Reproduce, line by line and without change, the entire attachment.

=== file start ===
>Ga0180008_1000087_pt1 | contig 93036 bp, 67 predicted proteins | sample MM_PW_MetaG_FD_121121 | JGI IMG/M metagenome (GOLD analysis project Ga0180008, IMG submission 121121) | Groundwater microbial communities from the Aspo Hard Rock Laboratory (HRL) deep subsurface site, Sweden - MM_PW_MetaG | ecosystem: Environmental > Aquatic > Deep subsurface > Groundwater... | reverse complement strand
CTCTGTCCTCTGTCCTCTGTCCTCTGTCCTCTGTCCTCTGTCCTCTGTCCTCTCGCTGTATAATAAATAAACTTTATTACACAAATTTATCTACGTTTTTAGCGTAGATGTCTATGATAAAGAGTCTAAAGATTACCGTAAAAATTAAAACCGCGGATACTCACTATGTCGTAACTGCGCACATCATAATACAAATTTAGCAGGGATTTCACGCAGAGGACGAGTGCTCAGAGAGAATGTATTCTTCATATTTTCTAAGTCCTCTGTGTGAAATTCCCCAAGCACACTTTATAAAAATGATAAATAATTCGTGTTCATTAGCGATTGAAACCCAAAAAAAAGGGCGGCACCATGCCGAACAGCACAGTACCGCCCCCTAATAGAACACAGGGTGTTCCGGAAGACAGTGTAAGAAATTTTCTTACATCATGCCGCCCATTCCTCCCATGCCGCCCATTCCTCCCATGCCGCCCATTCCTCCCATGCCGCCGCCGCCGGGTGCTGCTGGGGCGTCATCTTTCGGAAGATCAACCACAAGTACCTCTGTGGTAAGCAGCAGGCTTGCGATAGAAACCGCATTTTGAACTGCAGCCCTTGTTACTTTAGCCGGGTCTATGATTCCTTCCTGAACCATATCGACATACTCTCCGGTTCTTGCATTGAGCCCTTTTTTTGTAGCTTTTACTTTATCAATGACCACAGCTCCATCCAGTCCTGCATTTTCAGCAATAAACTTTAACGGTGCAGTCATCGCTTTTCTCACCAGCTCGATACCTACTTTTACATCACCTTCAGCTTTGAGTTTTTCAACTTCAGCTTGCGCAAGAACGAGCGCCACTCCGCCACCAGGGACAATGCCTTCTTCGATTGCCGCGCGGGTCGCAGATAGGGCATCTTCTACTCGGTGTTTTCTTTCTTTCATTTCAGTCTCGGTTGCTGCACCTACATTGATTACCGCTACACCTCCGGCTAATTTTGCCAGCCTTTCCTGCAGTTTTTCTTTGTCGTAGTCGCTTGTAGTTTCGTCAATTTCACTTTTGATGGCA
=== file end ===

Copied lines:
>Ga0180008_1000087_pt1 | contig 93036 bp, 67 predicted proteins | sample MM_PW_MetaG_FD_121121 | JGI IMG/M metagenome (GOLD analysis project Ga0180008, IMG submission 121121) | Groundwater microbial communities from the Aspo Hard Rock Laboratory (HRL) deep subsurface site, Sweden - MM_PW_MetaG | ecosystem: Environmental > Aquatic > Deep subsurface > Groundwater... | reverse complement strand
CTCTGTCCTCTGTCCTCTGTCCTCTGTCCTCTGTCCTCTGTCCTCTGTCCTCTCGCTGTATAATAAATAAACTTTATTACACAAATTTATCTACGTTTTTAGCGTAGATGTCTATGATAAAGAGTCTAAAGATTACCGTAAAAATTAAAACCGCGGATACTCACTATGTCGTAACTGCGCACATCATAATACAAATTTAGCAGGGATTTCACGCAGAGGACGAGTGCTCAGAGAGAATGTATTCTTCATATTTTCTAAGTCCTCTGTGTGAAATTCCCCAAGCACACTTTATAAAAATGATAAATAATTCGTGTTCATTAGCGATTGAAACCCAAAAAAAAGGGCGGCACCATGCCGAACAGCACAGTACCGCCCCCTAATAGAACACAGGGTGTTCCGGAAGACAGTGTAAGAAATTTTCTTACATCATGCCGCCCATTCCTCCCATGCCGCCCATTCCTCCCATGCCGCCCATTCCTCCCATGCCGCCGCCGCCGGGTGCTGCTGGGGCGTCATCTTTCGGAAGATCAACCACAAGTACCTCTGTGGTAAGCAGCAGGCTTGCGATAGAAACCGCATTTTGAACTGCAGCCCTTGTTACTTTAGCCGGGTCTATGATTCCTTCCTGAACCATATCGACATACTCTCCGGTTCTTGCATTGAGCCCTTTTTTTGTAGCTTTTACTTTATCAATGACCACAGCTCCATCCAGTCCTGCATTTTCAGCAATAAACTTTAACGGTGCAGTCATCGCTTTTCTCACCAGCTCGATACCTACTTTTACATCACCTTCAGCTTTGAGTTTTTCAACTTCAGCTTGCGCAAGAACGAGCGCCACTCCGCCACCAGGGACAATGCCTTCTTCGATTGCCGCGCGGGTCGCAGATAGGGCATCTTCTACTCGGTGTTTTCTTTCTTTCATTTCAGTCTCGGTTGCTGCACCTACATTGATTACCGCTACACCTCCGGCTAATTTTGCCAGCCTTTCCTGCAGTTTTTCTTTGTCGTAGTCGCTTGTAGTTTCGTCAATTTCACTTTTGATGGCA